The Evolution of Korean Industrial and Employment Relations
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The Evolution of Korean Industrial and Employment Relations

Edited by Young-Myon Lee and Bruce E. Kaufman

The Evolution of Korean Industrial and Employment Relations explores current employment and workplace relations practice in South Korea, tracing their origins to key historical events and giving cultural, politico-economic and global context to the inevitable cultural adaptation in one of Asia’s ‘miraculous’ democracies.
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Chapter 15: Social dialogue at a crossroads

Hong-Geun Chang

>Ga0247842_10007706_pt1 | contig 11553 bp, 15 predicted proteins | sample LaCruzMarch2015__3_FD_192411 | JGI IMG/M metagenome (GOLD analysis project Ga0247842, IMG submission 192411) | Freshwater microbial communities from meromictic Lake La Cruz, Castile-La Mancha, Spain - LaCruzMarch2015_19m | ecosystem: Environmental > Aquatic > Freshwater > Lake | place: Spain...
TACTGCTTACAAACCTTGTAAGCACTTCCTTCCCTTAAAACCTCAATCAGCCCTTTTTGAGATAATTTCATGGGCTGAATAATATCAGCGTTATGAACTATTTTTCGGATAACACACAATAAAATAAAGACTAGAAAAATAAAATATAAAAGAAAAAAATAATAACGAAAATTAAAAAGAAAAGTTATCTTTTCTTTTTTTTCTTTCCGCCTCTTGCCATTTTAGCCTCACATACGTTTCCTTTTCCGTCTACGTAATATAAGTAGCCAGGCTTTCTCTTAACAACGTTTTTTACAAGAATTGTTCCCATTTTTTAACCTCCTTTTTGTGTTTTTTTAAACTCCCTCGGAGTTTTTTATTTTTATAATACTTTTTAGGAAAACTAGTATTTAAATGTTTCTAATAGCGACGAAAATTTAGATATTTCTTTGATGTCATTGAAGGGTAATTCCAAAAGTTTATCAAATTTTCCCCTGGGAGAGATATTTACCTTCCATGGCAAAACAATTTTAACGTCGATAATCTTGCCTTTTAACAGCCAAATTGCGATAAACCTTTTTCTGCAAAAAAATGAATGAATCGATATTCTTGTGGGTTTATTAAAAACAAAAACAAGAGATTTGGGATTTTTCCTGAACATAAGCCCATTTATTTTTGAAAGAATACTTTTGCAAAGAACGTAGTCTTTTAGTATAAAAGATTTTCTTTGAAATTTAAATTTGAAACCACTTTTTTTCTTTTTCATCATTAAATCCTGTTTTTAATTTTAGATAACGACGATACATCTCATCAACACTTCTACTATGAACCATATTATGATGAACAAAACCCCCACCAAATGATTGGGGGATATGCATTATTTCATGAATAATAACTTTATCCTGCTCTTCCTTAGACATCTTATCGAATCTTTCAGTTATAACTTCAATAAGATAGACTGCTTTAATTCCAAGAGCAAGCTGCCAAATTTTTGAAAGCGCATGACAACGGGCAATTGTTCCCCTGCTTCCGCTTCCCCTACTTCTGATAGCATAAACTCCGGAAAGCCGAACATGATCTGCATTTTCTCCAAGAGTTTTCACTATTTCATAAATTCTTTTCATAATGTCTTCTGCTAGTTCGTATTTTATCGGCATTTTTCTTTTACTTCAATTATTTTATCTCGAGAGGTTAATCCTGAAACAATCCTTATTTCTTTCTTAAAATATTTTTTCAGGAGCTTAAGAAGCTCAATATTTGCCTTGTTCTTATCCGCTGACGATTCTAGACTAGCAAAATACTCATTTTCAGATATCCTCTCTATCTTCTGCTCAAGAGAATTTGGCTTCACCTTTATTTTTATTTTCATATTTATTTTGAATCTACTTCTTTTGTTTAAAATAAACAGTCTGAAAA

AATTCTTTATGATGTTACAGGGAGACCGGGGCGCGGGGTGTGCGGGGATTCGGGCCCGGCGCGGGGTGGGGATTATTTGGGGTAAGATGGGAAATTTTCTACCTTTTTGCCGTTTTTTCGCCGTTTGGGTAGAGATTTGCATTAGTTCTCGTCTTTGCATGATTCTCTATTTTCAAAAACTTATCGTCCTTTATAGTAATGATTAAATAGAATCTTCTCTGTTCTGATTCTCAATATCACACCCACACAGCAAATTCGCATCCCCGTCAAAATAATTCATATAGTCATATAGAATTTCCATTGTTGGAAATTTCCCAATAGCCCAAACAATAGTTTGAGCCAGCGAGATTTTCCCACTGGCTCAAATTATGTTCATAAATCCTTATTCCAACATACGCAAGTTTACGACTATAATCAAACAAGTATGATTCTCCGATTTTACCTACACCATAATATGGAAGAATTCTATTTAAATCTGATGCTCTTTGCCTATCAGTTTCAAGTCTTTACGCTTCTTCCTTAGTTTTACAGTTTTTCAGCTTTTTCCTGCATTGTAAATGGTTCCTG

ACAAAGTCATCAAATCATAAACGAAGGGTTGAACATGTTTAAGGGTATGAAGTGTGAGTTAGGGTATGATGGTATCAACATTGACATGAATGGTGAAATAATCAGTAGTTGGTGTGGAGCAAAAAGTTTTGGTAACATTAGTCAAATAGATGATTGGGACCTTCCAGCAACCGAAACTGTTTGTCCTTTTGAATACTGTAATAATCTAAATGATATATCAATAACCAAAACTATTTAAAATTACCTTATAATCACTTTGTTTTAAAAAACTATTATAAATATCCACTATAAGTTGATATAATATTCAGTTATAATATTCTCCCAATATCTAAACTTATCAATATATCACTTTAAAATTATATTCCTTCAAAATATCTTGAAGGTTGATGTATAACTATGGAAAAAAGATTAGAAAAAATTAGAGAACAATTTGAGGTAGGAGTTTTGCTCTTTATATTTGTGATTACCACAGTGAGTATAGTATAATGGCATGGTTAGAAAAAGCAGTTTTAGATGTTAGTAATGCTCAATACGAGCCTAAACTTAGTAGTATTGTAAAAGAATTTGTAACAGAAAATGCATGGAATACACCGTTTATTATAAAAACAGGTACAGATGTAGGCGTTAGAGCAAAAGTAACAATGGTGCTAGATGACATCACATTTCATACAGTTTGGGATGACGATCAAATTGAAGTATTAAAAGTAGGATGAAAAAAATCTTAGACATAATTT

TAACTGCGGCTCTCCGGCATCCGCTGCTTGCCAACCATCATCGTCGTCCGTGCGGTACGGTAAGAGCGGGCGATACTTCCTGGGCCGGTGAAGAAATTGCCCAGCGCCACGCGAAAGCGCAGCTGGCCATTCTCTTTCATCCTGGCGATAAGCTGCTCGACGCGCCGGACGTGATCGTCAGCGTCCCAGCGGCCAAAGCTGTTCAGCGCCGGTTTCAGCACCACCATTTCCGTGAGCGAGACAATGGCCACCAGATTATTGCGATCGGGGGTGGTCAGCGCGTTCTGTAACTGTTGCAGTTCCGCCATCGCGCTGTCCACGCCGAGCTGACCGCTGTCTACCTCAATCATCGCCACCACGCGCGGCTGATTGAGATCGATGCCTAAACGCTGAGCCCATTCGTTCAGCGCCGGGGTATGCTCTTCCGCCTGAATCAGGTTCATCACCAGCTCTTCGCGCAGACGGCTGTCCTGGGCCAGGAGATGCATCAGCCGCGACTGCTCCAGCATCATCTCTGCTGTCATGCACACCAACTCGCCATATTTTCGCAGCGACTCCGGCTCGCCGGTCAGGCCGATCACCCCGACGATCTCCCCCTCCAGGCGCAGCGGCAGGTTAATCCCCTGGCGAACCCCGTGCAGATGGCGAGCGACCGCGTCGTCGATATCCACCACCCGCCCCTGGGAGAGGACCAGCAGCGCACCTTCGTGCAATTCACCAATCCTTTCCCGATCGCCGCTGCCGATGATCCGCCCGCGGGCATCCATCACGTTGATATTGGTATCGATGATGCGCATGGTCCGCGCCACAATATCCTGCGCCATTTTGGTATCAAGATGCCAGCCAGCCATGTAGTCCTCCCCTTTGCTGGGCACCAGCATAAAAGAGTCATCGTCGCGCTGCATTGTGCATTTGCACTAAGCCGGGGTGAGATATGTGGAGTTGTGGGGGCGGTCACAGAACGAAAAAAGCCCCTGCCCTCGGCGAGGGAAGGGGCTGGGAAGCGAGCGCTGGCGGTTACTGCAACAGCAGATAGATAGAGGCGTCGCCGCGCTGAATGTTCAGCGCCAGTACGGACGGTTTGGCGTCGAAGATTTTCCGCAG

Social dialogue in Korea has been shaped by its structural weaknesses for the past two decades, namely within a government-led ‘mobilized social dialogue’ model around the Tripartite Commission. The context is unfavorable to social dialogue and compromise: low union density and employer association organization rate, and loose integration between labor and management organizations. Partisan politics are strong, potentially weakening public sympathy. Moreover, enterprise-level bargaining and industrial relations are the norm, with supra-enterprise-level negotiations the closest thing to absent national-level negotiations. Despite notable exceptions, the social dialogue system itself has a high level of institutionalization, is state-led, and in many ways unrepresentative. In particular, the heavy-handedness of the government in social dialogue is an obstacle to sustainable progress. A great leap to an autonomous social dialogue model based on equal partnership will allow Korea to face the huge transformations ahead in its political, economic and social development.

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